It wasn’t enough to focus solely on the leg. Dudley’s whole body was out of alignment and muscles were atrophied due to hobbling on a missing leg for so long before we found him. So while Dudley was recovering, he received acupuncture to help with pain and inflammation, E stim to help with muscle developments, chiropractic to straighten his spine, and underwater treadmill therapy to work out his muscles without straining his joints. Dudley was also neutered during this time so when he is released from the hospital he can live with a bovine family at The Gentle Barn.
The prosthetic foot was delivered a month later and it fit perfectly. We were warned by Dr. Anderson of the University of Tennessee, and, Ronnie, that fitting and acclimating someone to a prosthesis is a lengthy, very involved effort that would take some time. Each day Dudley’s residual limb had to be checked for swelling, blisters and sore spots, while his prosthesis was cleaned and inspected. About a week into the process, Dudley’s leg swelled and the piece didn’t seem to fit. It seemed that when Dudley was laying down his leg pushed the prosthesis and created a problem. So the prosthetic was sent back to VIP Veterinary Prosthetics and Orthotics for some adjustments. Meanwhile, we took some x-rays of his leg and discovered an infection and abnormal bone growths developing in Dudley’s legs, residual problems from his original injury. While we awaited the adjusted prosthetic’s return, Dudley had his fifth surgery to smooth the bone and clean the infection. The process was quick and the recovery easy; Dudley was soon back to normal.
Dudley stayed in the hospital for another couple of months, patiently going through the process of adjusting to life with a prosthetic limb. He completed his physical therapy to build his muscles, walk comfortably in his prosthesis, and obtain overall health. Once Dudley was completely healed and his prosthesis fit correctly, we needed to bring Dudley home to a Gentle Barn where he would finally find a loving family for the rest of his life. Since the drive to California is long and there is no large animal hospital nearby, we chose to keep Dudley in Tennessee where he can be on grass and near the University of Tennessee Hospital. It has been a goal of ours for years to start a Gentle Barn in every state so this is a perfect opportunity to start a second one. When Dudley is ready, Dudley will give hope and inspiration to thousands of war vets, seniors, and children dealing with physical challenges.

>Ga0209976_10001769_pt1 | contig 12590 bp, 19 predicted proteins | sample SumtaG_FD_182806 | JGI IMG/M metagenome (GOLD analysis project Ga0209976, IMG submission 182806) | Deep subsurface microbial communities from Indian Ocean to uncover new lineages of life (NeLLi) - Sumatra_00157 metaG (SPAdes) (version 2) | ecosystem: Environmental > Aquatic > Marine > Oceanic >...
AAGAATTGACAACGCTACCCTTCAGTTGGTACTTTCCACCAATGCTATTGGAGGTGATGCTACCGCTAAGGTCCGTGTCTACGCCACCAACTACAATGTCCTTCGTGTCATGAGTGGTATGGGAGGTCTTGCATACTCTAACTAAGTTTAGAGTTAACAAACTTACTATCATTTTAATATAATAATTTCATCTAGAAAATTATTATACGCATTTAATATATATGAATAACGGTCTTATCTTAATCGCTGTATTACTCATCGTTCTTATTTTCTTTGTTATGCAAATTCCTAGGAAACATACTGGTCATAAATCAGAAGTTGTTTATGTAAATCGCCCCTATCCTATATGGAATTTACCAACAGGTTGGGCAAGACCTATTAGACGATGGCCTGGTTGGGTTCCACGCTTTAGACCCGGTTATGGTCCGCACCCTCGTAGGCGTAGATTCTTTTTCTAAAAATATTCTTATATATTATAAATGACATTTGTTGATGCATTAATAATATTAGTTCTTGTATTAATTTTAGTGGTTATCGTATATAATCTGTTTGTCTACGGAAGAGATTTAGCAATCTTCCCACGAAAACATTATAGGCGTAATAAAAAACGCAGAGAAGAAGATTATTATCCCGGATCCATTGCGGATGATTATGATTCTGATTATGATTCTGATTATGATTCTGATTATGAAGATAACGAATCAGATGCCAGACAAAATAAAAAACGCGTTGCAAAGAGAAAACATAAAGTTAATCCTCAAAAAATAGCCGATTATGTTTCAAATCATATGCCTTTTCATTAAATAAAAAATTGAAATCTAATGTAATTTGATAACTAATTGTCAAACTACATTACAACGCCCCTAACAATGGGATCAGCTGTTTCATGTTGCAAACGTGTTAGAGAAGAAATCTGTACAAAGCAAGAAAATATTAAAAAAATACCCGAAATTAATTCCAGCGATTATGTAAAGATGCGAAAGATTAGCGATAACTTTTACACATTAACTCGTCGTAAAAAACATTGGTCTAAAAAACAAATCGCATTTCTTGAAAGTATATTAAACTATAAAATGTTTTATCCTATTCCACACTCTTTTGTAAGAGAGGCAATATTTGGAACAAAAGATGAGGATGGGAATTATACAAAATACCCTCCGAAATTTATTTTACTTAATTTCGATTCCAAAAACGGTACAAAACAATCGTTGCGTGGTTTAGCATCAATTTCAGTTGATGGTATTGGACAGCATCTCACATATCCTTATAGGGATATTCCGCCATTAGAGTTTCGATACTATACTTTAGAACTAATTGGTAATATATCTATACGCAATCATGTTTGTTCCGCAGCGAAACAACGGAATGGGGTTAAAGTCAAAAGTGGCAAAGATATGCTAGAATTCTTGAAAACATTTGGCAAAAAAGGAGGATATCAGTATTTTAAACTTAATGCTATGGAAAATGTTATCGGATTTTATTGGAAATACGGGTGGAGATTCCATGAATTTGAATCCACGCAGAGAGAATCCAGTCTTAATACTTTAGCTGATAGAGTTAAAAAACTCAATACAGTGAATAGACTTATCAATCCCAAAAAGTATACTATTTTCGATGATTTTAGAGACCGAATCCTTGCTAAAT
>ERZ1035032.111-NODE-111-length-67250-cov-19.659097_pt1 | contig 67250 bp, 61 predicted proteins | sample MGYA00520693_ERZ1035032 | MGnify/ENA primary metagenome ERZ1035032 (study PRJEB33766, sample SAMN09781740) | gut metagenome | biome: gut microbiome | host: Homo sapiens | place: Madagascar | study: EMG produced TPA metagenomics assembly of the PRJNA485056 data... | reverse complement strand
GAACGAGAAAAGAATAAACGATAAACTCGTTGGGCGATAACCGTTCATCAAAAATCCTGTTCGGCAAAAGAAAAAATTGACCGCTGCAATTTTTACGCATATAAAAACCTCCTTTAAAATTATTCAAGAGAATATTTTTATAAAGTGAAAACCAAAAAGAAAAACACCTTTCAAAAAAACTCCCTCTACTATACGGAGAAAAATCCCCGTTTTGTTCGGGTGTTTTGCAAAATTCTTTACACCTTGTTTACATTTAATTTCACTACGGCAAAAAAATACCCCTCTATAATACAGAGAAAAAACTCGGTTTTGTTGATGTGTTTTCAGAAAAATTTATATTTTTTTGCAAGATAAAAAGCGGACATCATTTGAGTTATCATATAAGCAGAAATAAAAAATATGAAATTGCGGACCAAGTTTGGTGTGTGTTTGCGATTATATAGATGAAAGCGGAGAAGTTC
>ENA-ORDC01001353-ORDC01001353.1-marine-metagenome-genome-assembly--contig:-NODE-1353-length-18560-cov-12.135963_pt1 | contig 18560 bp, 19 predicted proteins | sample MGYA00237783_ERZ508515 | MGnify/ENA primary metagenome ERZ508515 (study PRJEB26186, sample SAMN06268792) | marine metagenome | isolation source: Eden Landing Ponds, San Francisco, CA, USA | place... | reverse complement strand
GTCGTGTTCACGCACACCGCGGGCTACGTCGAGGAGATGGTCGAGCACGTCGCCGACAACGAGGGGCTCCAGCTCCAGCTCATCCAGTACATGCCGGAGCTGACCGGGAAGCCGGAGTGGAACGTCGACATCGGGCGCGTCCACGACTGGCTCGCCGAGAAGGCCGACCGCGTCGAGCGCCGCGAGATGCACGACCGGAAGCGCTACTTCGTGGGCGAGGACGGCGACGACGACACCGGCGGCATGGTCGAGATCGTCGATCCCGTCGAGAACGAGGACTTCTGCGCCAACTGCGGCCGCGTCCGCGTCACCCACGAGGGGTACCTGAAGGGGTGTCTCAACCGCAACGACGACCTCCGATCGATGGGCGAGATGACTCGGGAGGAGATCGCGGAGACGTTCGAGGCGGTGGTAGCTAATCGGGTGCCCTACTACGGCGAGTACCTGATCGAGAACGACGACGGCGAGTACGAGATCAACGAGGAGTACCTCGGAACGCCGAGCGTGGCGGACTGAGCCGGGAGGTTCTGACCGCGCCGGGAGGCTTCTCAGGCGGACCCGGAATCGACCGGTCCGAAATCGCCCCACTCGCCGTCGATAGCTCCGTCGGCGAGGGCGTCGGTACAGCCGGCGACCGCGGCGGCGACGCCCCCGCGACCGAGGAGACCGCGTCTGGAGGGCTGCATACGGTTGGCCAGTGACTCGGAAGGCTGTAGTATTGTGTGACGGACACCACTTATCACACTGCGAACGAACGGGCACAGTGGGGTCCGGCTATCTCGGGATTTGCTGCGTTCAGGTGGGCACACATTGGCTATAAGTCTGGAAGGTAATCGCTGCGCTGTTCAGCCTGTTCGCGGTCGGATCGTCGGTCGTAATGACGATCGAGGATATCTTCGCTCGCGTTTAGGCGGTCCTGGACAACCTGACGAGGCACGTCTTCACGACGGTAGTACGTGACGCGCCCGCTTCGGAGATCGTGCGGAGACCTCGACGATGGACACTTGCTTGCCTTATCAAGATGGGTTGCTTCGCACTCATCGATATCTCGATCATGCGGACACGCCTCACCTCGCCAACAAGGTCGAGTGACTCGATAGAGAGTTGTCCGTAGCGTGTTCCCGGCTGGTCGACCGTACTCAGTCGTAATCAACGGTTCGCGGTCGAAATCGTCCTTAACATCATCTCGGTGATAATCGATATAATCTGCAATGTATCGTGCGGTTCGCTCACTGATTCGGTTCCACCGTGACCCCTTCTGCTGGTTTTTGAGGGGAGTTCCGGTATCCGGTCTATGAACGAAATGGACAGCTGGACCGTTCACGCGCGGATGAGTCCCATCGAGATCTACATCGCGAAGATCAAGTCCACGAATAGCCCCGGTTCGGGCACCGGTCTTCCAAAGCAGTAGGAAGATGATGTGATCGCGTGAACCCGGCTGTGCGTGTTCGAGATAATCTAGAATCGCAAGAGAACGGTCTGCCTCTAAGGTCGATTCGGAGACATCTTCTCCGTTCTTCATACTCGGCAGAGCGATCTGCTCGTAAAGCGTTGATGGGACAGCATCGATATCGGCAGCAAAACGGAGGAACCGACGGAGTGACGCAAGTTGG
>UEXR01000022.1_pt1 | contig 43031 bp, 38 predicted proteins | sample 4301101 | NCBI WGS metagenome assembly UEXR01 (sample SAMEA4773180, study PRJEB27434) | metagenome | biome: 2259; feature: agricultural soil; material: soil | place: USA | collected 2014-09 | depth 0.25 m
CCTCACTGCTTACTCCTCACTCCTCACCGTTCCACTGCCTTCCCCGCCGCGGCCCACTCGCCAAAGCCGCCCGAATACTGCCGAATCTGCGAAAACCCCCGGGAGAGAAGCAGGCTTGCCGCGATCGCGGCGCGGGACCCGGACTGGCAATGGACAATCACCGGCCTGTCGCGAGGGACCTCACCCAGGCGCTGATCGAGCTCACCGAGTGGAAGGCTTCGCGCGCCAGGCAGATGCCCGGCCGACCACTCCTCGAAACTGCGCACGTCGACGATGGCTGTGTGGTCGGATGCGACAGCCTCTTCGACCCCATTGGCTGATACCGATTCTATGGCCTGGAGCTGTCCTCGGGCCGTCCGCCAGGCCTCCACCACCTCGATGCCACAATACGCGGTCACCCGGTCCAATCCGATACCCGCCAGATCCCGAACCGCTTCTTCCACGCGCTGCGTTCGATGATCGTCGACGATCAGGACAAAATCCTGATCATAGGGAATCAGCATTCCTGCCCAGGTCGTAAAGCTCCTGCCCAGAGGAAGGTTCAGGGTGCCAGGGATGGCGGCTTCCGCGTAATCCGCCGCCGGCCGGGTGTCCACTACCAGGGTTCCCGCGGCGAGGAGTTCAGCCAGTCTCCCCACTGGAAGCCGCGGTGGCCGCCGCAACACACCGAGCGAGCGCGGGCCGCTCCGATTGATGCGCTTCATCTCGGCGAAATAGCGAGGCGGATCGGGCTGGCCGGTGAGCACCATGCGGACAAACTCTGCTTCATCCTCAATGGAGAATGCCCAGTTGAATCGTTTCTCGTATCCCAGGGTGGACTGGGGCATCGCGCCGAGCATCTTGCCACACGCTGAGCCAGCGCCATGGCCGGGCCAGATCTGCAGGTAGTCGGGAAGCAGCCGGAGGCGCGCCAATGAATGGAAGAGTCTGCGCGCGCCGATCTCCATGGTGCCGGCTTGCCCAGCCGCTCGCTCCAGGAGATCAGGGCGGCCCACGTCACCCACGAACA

We couldn’t have done this without your support! Dudley's surgery, post-operative care, and prosthetic cost thousands of dollars, but we believe he is worth it! Thank you for helping us save Dudley, make him well, and enable him to pay it forward to people who need him.
The new Gentle Barn in Tennessee will open on Saturdays to visitors, starting on June 6 th. To meet Dudley, Worthy, Indie, Chris, and any other animals we might rescue while we are there, click here.
Thank you for loving Dudley with us!
Dudley got married!
When you sponsor an animal for yourself or as a gift, you will receive in the mail a Certificate of Sponsorship, your animal friend's bio, and a beautiful 5x7 photo!
You will also receive monthly updates by email letting you know how your animal friend is doing as well as an updated photo.